first month of queer weddings was anything but exclusive and excluding,
as so much about marriage traditionally has been. Instead of the
notion that it’s “You and me against the world, baby,”
or “It’s just the two of us, special and apart,”
whole gaggles of couples waited together on the steps of City Halls
and whole communities have felt a part of the celebrations, even
when they don’t know the actual participants. 


Lesbians
and gays are not likely, however, to save this institution. Even
the pro-family group Concerned Women for America sees marriage as
a weak and insecure structure. They note unhappily that by 1999
the percentage of adults living in marriage had “declined steadily
to 56 percent.” Divorce- mag.com gives us even more telling
stats. They point out that the “median duration of marriage”
(1997) is only 7.2 years. Moreover, as of 1997, 50 percent of first
marriages and 60 percent of remarriages ended in divorce. As the
entertainer Will Rogers said at the turn of the century, “I
guess the only way to stop divorce is to stop marriage.”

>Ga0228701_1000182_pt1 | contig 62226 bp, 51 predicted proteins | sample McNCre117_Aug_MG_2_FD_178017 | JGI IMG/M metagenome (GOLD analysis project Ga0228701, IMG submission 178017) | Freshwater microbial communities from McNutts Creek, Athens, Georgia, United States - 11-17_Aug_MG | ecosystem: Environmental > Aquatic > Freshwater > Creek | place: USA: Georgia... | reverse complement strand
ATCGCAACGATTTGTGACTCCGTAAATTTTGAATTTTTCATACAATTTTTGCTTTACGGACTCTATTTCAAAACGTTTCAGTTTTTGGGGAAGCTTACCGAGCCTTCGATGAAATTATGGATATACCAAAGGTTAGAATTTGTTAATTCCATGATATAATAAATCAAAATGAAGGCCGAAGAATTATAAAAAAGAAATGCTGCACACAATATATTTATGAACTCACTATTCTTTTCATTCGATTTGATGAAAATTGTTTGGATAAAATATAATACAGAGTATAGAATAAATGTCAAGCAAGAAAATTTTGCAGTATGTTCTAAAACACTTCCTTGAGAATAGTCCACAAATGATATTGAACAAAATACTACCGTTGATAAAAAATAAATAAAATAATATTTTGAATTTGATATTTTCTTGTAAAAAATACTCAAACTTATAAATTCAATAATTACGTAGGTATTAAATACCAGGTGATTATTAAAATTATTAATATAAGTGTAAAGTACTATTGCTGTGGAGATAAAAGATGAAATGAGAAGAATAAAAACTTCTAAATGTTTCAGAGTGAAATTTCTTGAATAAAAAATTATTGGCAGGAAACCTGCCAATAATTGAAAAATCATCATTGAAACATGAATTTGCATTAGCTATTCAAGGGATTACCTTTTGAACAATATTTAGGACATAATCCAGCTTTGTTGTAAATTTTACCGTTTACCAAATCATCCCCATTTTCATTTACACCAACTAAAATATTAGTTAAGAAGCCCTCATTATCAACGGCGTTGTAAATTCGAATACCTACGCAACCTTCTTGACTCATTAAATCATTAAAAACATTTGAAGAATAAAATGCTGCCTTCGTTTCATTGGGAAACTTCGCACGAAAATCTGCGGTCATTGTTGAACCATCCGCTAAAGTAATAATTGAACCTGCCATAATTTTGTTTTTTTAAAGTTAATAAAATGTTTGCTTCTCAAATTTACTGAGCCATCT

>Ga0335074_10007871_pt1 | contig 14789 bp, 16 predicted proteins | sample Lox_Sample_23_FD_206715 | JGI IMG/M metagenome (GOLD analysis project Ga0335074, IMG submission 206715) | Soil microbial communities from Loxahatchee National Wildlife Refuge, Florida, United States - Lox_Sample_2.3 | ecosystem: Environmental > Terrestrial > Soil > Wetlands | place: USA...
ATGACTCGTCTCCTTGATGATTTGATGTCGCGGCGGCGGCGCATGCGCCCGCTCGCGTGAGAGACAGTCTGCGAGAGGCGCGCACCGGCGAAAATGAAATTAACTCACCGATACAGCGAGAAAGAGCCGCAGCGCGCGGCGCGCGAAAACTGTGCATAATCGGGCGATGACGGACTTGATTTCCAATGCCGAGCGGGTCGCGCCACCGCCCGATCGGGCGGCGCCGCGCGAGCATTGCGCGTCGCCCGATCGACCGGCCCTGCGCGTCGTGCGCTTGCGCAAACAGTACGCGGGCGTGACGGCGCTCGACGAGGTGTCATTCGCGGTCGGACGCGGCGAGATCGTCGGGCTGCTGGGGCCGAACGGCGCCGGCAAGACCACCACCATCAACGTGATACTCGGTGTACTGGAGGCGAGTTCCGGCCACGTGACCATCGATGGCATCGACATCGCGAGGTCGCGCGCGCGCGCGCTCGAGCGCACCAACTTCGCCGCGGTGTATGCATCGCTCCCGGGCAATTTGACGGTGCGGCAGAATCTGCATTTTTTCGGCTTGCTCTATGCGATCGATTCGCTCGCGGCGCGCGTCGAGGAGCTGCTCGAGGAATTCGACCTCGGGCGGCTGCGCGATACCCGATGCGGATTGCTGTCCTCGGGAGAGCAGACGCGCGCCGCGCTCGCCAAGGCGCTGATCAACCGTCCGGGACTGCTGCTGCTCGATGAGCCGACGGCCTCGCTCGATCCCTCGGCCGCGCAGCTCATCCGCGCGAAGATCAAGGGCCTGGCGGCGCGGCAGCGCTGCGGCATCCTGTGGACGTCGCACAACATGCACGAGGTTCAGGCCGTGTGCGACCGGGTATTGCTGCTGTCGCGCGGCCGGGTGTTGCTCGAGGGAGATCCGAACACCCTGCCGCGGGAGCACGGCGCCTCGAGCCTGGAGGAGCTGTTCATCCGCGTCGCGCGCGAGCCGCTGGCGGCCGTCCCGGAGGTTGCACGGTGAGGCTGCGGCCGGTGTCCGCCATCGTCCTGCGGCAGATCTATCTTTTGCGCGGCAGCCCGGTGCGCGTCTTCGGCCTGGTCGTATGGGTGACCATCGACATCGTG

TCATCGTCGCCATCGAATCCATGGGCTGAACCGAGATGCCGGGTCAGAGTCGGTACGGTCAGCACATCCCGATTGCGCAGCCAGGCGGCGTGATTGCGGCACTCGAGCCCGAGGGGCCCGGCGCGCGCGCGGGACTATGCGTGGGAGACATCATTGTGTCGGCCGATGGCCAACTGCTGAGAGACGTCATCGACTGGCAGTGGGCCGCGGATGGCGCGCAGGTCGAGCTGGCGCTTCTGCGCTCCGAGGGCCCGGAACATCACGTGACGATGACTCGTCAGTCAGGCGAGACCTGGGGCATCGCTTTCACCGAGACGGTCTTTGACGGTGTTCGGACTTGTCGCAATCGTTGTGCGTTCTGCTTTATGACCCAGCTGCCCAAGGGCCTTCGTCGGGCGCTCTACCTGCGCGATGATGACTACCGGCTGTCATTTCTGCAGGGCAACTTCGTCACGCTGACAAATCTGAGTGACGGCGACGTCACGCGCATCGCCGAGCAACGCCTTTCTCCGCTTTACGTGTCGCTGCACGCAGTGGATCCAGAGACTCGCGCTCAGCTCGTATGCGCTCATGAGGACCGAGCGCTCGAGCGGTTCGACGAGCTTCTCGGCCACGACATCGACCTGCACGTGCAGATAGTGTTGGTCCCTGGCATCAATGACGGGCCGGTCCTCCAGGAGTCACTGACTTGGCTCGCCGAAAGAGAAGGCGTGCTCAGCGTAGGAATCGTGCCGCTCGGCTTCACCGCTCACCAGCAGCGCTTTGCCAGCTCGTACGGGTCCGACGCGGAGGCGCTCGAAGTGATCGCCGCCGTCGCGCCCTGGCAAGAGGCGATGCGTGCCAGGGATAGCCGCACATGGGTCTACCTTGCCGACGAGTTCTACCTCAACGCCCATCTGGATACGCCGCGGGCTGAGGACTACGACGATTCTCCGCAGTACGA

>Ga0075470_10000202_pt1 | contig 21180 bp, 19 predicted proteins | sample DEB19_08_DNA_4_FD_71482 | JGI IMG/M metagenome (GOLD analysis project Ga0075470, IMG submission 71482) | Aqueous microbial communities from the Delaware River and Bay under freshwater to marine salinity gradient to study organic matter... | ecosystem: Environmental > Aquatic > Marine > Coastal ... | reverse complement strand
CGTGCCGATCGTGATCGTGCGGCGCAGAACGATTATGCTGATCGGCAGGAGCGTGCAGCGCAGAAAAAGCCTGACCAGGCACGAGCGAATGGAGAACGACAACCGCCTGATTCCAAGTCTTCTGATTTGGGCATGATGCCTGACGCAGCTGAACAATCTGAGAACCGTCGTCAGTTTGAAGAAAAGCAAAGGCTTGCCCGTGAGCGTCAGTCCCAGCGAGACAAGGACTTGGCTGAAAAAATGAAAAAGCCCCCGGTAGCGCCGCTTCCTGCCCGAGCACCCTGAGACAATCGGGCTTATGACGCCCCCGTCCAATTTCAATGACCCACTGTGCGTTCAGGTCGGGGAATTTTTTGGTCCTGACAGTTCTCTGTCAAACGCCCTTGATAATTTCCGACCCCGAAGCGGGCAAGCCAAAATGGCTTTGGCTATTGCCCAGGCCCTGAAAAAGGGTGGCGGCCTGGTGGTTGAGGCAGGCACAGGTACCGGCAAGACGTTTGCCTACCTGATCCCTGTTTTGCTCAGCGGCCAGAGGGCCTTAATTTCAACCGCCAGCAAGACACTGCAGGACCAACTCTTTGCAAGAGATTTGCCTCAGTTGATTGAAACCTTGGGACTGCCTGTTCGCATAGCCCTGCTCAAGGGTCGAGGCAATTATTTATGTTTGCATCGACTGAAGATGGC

Marriage
is propped up by over 1,100 automatic federal benefits—financial,
social, pension, immigration, judicial, medical, parental—in
addition to being surrounded by a plethora of symbolisms. When blessed
by a religious institution, the bond is given a patina of righteousness:
the union is God’s will. But if the government or the divine
have been joining these couples, why are their marriages falling
apart? 


The
Bush agenda around marriage as an antidote to poverty has added
a taste of the surreal to the debate. Ryn, 25, a trans-queer activist
working in the queer family movement for 9 years, does not think
it should be investing so many precious resources in gaining the
right to marry. Given her personal background, she finds it ironic.
“I am the daughter of a lesbian couple and, when I was young,
I was desperate for my mother and her lover to marry. My mother
was on welfare. Today she would have been required to take marriage
education classes—and they don’t mean same sex.” 


No
activist denies the power of extending legal choice around marriage